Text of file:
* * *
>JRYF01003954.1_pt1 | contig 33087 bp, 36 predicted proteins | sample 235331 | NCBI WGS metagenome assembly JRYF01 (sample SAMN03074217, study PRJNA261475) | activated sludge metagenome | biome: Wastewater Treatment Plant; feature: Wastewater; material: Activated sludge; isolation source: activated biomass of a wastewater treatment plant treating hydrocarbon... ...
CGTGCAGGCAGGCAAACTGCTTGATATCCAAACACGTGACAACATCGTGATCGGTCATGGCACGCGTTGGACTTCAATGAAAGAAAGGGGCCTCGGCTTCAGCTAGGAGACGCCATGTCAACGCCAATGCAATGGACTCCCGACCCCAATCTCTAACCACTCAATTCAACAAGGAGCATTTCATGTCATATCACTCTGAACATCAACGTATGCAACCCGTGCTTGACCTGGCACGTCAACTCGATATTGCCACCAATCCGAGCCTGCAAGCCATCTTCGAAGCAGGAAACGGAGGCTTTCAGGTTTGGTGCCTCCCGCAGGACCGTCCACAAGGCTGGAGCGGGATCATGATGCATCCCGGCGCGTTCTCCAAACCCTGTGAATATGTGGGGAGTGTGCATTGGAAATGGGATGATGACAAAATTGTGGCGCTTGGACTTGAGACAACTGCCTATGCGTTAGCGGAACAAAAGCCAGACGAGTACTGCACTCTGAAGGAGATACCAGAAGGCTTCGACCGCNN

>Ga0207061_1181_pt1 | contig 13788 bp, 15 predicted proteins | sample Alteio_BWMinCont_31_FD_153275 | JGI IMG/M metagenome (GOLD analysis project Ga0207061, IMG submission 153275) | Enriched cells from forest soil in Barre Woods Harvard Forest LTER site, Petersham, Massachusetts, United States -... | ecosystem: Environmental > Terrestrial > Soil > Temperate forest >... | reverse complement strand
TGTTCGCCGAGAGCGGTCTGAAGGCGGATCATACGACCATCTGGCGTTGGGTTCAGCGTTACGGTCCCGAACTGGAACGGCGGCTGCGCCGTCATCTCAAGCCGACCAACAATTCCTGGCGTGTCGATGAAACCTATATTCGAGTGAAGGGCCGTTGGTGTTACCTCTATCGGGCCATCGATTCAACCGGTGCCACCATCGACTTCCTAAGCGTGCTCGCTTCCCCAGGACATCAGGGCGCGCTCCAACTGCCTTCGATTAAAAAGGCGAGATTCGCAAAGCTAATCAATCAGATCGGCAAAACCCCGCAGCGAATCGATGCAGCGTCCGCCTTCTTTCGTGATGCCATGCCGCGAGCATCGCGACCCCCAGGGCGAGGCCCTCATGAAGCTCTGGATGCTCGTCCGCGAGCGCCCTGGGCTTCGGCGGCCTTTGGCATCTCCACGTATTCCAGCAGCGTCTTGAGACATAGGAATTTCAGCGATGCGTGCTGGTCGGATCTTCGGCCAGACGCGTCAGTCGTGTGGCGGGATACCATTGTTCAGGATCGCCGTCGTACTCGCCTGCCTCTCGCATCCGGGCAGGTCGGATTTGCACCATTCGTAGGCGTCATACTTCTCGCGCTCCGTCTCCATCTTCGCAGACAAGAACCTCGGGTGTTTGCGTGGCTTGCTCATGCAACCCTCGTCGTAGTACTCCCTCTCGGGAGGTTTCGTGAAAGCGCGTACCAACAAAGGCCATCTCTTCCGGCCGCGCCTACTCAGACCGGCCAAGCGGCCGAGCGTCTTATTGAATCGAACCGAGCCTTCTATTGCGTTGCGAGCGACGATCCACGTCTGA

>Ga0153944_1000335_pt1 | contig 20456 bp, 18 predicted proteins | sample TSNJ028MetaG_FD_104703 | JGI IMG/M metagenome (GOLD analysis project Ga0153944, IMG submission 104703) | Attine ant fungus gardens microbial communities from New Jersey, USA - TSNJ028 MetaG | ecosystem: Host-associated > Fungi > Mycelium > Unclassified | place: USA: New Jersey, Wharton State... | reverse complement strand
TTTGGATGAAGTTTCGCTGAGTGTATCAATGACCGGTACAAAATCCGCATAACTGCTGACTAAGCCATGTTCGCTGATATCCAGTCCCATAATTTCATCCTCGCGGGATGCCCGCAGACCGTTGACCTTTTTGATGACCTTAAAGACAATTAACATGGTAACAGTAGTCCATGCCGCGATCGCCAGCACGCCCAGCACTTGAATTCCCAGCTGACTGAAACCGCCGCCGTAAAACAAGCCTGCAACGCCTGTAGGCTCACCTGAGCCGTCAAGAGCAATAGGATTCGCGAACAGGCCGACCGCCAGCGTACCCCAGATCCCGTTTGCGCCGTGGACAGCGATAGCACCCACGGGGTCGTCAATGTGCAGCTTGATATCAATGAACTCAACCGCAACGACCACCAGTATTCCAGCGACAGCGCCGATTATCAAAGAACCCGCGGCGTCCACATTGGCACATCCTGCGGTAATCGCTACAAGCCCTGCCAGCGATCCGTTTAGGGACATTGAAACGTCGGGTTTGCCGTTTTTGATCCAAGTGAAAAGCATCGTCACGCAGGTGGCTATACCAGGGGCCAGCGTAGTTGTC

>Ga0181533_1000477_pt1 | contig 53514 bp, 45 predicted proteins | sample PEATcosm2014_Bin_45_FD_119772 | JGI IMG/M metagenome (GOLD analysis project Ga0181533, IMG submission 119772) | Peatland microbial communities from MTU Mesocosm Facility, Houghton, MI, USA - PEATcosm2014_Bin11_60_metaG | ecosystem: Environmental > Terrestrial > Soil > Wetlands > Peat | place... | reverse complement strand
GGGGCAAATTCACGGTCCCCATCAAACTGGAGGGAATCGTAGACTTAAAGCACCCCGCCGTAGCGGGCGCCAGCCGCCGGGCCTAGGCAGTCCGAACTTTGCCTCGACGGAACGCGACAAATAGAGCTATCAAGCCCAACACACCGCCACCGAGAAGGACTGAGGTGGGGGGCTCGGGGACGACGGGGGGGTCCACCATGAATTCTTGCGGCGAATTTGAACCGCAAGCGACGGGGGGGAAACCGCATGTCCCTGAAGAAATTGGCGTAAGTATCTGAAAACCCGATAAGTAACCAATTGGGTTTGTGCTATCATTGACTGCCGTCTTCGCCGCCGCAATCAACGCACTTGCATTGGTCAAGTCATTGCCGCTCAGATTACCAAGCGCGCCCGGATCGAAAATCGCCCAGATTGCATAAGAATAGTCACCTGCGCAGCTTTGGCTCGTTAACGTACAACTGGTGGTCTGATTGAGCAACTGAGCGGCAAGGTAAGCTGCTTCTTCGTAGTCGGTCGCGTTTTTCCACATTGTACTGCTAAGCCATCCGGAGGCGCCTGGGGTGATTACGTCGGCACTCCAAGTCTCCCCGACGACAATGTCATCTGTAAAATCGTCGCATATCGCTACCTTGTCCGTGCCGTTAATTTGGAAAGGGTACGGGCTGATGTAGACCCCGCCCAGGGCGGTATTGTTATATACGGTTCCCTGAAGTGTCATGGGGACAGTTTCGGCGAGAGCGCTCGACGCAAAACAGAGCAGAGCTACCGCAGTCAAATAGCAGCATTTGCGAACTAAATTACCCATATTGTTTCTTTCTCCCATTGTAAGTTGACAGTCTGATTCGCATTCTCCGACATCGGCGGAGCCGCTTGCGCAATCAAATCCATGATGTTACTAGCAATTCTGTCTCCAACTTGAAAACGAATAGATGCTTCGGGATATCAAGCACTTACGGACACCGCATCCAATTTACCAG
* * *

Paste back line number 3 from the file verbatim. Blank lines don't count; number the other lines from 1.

>Ga0207061_1181_pt1 | contig 13788 bp, 15 predicted proteins | sample Alteio_BWMinCont_31_FD_153275 | JGI IMG/M metagenome (GOLD analysis project Ga0207061, IMG submission 153275) | Enriched cells from forest soil in Barre Woods Harvard Forest LTER site, Petersham, Massachusetts, United States -... | ecosystem: Environmental > Terrestrial > Soil > Temperate forest >... | reverse complement strand